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Arianna Manzini



I am a Wellcome Trust-funded DPhil student at the Oxford Department of Psychiatry, where I work within the Citizens: Early Intervention Ethics project, which collaborates with young people to investigate their moral attitudes towards, and judgments about a range of early intervention strategies to manage moral and behavioural development. My supervisors are Professor Ilina Singh (Department of Psychiatry) and Professor Nina Hallowell (Ethox Centre).

My research within Citizens: EIE is an empirical bioethics study situated at the intersection between the ethics of neuropsychiatric genomics, the scholarship on biological and genetic citizenship, and the literature on childhood participation. It focuses on children and adolescents’ understanding of autism and their moral attitudes towards using genomic information to prevent and treat autism. In this way, my thesis uses autism genomics as a case study to investigate the moral attitudes that young people, who are 'developing' genomic citizens, hold in the context of the application of genomic science to psychiatric conditions. I developed my study in consultation with the NeurOx Young People's Advisory Group, which I have contributed to set up as part of Citizens: EIE.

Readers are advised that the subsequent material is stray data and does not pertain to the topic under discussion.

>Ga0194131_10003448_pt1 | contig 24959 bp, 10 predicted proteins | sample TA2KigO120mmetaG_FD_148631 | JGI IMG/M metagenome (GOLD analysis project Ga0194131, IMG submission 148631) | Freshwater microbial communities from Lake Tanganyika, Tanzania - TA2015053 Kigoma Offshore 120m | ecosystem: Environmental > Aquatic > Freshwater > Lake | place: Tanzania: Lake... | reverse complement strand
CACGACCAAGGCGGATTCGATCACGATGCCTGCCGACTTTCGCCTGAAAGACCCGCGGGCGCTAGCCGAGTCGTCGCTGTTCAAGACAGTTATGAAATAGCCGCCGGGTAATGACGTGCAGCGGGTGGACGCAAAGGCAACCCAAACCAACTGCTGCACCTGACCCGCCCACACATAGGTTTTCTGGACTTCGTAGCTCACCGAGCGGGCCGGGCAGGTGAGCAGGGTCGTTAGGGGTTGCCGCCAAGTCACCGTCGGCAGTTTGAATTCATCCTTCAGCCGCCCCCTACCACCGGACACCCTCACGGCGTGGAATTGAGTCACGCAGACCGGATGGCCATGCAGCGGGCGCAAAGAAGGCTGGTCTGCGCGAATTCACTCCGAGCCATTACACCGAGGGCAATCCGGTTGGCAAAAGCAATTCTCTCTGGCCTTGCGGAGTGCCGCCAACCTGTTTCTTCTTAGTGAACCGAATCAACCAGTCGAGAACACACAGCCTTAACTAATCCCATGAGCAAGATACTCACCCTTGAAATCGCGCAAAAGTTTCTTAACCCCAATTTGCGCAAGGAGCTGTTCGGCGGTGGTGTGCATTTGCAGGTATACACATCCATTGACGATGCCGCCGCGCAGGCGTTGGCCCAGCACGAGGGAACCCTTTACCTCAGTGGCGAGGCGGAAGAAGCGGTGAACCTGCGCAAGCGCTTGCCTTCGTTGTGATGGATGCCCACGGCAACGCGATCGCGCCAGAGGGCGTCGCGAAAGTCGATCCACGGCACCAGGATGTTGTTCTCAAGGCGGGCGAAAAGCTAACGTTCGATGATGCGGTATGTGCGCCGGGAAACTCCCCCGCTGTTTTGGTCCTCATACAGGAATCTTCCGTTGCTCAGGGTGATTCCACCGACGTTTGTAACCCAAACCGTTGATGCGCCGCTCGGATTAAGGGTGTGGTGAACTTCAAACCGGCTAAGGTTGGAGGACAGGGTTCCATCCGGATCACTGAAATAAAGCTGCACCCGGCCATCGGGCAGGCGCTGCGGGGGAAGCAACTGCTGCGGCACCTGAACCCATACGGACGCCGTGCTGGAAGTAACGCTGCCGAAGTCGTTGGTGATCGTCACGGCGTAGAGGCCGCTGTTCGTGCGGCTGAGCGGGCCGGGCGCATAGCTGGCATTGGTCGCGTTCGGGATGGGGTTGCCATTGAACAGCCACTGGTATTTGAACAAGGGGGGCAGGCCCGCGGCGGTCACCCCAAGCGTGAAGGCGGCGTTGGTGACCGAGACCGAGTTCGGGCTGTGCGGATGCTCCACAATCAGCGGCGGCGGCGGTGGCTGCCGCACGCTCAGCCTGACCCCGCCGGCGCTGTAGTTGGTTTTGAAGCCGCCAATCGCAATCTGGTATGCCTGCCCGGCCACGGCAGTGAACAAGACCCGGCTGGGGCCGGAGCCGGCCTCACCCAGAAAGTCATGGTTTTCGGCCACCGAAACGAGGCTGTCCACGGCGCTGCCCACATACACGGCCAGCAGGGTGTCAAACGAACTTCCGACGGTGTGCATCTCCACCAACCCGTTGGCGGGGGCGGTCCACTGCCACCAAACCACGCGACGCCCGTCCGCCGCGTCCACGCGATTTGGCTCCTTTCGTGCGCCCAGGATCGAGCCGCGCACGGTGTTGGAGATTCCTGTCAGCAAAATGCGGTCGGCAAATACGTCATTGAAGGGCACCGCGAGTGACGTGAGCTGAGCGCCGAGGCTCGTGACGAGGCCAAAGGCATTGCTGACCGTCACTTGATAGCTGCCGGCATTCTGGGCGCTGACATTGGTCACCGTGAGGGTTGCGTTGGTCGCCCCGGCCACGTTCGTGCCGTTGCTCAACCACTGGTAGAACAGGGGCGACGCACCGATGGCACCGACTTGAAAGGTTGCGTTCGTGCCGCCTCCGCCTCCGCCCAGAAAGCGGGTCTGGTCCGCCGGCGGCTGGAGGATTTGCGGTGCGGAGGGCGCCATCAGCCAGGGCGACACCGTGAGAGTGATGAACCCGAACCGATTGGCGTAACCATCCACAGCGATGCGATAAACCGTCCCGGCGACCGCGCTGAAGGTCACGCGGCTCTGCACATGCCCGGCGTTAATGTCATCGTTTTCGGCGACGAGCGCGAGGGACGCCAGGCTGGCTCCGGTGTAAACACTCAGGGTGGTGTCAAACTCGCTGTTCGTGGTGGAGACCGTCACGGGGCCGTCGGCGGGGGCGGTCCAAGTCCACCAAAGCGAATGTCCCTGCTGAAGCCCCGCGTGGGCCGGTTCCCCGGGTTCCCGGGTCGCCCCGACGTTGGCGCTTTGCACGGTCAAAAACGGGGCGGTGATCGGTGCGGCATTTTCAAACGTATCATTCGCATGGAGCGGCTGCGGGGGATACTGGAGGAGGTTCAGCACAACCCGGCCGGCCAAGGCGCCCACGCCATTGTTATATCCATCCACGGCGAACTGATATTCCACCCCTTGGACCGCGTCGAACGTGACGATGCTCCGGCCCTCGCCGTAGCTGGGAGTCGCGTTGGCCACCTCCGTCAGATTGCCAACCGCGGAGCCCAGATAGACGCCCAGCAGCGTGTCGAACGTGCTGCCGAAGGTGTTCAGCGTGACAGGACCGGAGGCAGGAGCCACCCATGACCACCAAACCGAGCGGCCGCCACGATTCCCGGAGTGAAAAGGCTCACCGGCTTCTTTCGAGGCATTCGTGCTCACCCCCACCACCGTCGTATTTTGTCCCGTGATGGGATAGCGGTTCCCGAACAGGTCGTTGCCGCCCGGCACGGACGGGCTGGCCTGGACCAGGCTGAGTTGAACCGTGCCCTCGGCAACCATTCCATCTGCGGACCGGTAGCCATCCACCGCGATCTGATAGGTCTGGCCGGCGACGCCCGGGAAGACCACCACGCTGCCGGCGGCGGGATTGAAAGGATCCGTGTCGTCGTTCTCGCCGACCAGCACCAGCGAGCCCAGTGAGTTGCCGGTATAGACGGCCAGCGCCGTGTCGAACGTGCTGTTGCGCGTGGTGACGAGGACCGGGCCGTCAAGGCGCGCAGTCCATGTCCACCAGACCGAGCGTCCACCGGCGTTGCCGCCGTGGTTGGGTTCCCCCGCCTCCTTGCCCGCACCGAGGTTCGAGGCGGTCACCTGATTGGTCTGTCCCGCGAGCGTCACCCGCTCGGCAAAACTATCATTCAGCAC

Citizens: EIE is part of the BeGOOD: EIE umbrella project, which focuses on the ethics of early intervention in child psychiatry. BeGOOD: EIE is funded by a Wellcome Trust Senior Investigator Award to Professor Ilina Singh.

I hold an undergraduate degree in Philosophy from Università Vita-Salute San Raffaele (Milan, 2014), an MA in Philosophy, Politics, and Economics of Health from University College London (2015), and an Erasmus Mundus MSc in Bioethics from KU Leuven (2016). I am a member of the IME Postgraduate Bioethics Student Committee.  

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